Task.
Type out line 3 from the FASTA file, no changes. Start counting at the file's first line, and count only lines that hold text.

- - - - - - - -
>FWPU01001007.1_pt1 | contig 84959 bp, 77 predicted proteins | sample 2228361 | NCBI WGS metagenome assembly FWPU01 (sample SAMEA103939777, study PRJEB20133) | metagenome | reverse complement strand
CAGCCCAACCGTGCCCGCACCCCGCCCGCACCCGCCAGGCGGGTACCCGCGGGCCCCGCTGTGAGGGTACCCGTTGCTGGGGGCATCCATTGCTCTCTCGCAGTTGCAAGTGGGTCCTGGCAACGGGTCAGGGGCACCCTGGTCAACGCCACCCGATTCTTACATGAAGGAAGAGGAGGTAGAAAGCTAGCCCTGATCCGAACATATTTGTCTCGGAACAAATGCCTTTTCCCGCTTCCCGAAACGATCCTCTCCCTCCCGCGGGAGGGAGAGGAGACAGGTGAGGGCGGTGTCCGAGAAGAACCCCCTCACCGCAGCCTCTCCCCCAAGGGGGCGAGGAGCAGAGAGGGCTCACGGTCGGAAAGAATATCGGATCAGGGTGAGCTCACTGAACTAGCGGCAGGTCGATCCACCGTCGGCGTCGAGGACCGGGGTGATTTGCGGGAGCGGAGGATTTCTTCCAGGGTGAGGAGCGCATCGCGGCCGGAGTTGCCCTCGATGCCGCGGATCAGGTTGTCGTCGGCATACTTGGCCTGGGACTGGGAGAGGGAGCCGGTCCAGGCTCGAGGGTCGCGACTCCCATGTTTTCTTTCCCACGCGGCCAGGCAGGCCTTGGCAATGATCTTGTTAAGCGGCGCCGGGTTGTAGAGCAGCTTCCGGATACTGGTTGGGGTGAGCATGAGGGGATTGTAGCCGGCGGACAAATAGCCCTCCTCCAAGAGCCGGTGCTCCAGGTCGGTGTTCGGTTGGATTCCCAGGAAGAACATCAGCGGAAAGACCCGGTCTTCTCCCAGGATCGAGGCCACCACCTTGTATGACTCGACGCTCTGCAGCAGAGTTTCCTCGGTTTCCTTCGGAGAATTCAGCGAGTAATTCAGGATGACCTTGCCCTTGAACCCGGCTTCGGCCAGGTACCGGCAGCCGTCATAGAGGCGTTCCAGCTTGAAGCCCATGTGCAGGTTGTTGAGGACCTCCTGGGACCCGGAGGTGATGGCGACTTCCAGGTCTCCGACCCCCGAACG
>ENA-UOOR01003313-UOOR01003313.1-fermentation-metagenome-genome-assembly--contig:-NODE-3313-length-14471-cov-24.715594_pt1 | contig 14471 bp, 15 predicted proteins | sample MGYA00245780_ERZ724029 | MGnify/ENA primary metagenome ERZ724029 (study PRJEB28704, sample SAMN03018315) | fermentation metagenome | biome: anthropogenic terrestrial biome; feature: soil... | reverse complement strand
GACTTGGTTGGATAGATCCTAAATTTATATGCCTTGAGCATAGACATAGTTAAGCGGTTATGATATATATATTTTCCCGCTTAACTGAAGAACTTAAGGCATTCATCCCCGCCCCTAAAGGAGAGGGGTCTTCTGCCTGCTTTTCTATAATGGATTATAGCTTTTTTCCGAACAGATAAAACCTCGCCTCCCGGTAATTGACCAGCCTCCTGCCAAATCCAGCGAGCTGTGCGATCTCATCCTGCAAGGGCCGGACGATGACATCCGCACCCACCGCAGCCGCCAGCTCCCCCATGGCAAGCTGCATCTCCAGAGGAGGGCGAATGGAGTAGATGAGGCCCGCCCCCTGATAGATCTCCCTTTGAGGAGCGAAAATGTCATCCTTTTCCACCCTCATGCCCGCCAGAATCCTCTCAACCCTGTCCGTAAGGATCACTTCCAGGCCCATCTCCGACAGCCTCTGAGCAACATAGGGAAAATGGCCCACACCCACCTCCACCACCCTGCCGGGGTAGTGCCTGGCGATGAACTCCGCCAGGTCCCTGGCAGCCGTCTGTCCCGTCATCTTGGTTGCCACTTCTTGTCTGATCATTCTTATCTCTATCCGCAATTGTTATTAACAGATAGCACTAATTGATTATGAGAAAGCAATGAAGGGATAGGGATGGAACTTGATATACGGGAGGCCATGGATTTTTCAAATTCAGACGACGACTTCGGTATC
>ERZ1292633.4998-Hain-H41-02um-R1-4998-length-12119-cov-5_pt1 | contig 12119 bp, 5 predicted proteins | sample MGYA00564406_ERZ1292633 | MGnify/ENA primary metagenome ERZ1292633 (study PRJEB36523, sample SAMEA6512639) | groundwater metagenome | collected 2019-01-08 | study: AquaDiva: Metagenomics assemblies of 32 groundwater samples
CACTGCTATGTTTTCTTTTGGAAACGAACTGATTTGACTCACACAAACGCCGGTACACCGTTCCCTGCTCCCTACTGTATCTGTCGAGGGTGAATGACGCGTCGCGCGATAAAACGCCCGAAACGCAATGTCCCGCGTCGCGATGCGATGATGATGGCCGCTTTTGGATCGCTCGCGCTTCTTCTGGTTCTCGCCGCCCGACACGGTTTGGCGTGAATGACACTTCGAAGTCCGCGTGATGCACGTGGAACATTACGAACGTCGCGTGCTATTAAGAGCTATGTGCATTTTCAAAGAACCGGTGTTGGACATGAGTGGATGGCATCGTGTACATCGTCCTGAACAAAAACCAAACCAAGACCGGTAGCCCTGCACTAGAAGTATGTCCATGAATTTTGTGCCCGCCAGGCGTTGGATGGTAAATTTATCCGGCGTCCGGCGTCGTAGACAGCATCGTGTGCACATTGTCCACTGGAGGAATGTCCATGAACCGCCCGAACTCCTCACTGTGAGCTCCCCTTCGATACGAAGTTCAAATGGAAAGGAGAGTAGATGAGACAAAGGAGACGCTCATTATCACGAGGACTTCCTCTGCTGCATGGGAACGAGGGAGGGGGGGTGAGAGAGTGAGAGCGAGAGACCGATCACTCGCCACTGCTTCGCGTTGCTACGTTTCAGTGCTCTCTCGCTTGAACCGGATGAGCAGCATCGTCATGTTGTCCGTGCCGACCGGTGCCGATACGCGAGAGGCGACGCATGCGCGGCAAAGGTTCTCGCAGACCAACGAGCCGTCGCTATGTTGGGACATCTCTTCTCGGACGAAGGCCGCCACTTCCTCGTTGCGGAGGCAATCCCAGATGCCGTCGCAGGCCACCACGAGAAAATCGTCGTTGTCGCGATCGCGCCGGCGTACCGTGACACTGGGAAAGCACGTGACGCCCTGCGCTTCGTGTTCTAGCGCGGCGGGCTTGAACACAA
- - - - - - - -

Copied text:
>ENA-UOOR01003313-UOOR01003313.1-fermentation-metagenome-genome-assembly--contig:-NODE-3313-length-14471-cov-24.715594_pt1 | contig 14471 bp, 15 predicted proteins | sample MGYA00245780_ERZ724029 | MGnify/ENA primary metagenome ERZ724029 (study PRJEB28704, sample SAMN03018315) | fermentation metagenome | biome: anthropogenic terrestrial biome; feature: soil... | reverse complement strand